Cockaigne: portrayed in legend, oral history, and art, this imaginary land became the most pervasive collective dream of medieval times an earthly paradise to counter the suffering and frustration of daily existence and to quell anxieties over an ever-more-exclusive heavenly afterlife.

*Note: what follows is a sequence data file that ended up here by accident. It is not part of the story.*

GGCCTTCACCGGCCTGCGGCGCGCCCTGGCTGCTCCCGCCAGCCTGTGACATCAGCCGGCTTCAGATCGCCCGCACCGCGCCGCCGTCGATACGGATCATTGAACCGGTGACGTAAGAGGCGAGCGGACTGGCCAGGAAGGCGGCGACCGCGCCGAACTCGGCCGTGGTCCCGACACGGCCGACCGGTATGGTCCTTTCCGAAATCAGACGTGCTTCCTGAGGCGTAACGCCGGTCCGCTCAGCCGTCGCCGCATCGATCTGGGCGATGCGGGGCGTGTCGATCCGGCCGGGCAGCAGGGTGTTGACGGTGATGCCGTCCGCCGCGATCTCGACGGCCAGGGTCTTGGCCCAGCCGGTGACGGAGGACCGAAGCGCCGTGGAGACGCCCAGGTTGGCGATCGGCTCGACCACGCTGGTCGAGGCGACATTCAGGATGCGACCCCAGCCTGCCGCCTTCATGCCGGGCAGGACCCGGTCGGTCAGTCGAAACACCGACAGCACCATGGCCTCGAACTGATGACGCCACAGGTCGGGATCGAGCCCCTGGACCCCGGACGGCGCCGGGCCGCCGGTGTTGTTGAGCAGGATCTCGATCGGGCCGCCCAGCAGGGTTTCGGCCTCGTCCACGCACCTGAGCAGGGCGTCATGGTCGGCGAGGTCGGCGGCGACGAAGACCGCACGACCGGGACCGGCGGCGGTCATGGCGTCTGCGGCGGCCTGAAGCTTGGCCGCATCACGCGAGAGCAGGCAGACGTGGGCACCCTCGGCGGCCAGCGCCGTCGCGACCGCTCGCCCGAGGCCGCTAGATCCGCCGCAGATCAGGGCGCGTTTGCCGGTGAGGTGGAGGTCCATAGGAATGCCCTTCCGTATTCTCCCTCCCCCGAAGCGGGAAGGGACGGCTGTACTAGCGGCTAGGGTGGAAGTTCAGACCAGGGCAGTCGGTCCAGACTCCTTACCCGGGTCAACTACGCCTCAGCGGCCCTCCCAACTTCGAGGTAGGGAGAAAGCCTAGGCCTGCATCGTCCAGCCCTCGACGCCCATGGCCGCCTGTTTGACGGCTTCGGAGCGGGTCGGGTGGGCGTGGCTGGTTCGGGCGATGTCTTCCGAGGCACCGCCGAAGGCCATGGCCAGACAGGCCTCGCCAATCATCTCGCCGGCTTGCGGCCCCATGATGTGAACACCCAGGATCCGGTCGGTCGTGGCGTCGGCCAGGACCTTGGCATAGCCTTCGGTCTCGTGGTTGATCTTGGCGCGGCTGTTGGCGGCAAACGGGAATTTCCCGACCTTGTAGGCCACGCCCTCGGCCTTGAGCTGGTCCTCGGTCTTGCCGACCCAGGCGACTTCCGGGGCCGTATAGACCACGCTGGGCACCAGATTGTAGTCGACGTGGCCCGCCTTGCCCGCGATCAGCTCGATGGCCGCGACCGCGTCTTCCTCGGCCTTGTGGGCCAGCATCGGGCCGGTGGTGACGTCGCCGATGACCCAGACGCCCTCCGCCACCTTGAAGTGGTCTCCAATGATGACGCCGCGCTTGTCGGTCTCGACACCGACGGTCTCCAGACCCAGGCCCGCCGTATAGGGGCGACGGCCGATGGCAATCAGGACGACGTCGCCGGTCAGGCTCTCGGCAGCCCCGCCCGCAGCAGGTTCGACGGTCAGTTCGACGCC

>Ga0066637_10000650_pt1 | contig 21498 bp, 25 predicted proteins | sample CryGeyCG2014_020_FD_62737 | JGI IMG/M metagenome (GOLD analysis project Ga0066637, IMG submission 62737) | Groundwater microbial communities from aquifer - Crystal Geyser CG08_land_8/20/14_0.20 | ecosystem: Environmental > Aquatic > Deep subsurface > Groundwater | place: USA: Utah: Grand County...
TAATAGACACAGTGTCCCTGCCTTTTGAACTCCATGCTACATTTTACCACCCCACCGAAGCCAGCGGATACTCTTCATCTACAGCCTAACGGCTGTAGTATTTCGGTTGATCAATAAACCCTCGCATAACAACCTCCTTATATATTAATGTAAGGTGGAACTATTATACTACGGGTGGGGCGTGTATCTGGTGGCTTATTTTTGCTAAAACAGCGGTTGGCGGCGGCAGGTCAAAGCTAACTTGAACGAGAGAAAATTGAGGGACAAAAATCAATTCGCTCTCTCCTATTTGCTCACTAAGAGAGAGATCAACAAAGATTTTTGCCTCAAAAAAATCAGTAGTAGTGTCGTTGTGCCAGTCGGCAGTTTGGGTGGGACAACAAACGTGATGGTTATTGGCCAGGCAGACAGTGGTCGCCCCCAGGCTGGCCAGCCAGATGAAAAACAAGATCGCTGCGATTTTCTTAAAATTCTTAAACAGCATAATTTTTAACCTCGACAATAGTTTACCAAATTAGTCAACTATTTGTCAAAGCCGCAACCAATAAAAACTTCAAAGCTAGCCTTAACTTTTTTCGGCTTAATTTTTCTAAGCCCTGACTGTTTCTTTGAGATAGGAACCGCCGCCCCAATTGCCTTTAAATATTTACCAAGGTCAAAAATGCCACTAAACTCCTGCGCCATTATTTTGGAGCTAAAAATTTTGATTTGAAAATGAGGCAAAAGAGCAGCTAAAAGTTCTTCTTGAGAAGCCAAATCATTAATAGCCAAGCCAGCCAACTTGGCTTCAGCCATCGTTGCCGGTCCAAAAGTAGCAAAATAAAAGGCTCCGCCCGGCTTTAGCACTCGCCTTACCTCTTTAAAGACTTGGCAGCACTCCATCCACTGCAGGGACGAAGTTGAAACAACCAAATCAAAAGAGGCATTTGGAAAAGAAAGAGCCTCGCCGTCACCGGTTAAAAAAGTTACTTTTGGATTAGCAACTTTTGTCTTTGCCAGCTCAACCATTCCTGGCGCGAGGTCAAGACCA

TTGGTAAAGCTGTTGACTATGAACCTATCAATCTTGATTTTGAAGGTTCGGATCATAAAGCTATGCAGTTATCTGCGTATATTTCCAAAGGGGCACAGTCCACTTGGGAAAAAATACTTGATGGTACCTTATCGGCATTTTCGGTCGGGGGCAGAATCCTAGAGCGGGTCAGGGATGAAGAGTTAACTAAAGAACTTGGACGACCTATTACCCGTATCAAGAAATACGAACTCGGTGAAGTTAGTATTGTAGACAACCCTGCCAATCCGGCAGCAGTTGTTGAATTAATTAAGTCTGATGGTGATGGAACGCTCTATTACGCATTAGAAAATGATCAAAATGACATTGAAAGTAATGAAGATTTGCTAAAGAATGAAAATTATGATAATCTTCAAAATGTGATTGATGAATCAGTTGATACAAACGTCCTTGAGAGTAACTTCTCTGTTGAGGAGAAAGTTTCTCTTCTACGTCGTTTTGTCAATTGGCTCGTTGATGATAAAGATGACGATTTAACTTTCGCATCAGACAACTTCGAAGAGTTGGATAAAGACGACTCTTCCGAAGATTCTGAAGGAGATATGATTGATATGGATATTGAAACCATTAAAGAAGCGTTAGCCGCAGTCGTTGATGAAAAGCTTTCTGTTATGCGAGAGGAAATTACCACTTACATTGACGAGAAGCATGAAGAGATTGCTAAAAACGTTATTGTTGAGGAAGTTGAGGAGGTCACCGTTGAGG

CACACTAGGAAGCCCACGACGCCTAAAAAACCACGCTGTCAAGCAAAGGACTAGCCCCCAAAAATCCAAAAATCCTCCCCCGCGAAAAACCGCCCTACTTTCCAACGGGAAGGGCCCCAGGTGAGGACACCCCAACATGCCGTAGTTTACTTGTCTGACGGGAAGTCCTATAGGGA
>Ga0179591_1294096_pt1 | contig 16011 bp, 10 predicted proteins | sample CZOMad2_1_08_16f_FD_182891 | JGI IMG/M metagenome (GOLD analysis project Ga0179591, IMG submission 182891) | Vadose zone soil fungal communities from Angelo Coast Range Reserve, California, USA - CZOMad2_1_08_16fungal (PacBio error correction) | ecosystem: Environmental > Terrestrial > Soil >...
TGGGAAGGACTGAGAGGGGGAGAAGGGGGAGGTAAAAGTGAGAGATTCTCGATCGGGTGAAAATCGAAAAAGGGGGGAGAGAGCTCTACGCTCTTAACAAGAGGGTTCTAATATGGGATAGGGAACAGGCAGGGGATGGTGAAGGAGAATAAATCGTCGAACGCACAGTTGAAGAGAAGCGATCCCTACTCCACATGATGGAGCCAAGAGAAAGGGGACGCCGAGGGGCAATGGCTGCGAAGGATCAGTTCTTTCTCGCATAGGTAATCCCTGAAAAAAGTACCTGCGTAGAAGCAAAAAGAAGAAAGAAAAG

Like Atlantis and El Dorado, the land of Cockaigne was a fictional utopia, a place where idleness (money could be earned even while one slept) and gluttony (buildings and roads were made of food just waiting to be devoured) were the principal occupations. Grounded in peasant culture, Cockaigne was never taken seriously by medieval men and women but offered a way to cope with immediate concerns of famine and backbreaking work, as well as more monumental fears about heaven and the New World recently opened up by European adventurers. Over time, as control over the food supply increased and a more modern work ethic became established, these fears diminished, and stories about Cockaigne faded away. This work is a serious and even ponderous scholarly study based on two Dutch manuscripts that the author, a lecturer in Dutch historical literature at the University of Amsterdam, subjects to rigorous textual, paleographical and stylistic analysis before dealing with the importance of this fable for medieval men and women. He also examines medieval perceptions of original sin, paradise and the New World by looking at many examples of period art, including woodcuts, engravings and paintings. Despite such interesting points as that modern-day supermarkets' unlimited abundance and vacation packages promising paradise on earth have succeeded in making this mythical land a reality, Pleij's book will be of interest primarily to professionals in late medieval literature. Illus. (May) Copyright 2001 Cahners Business Information.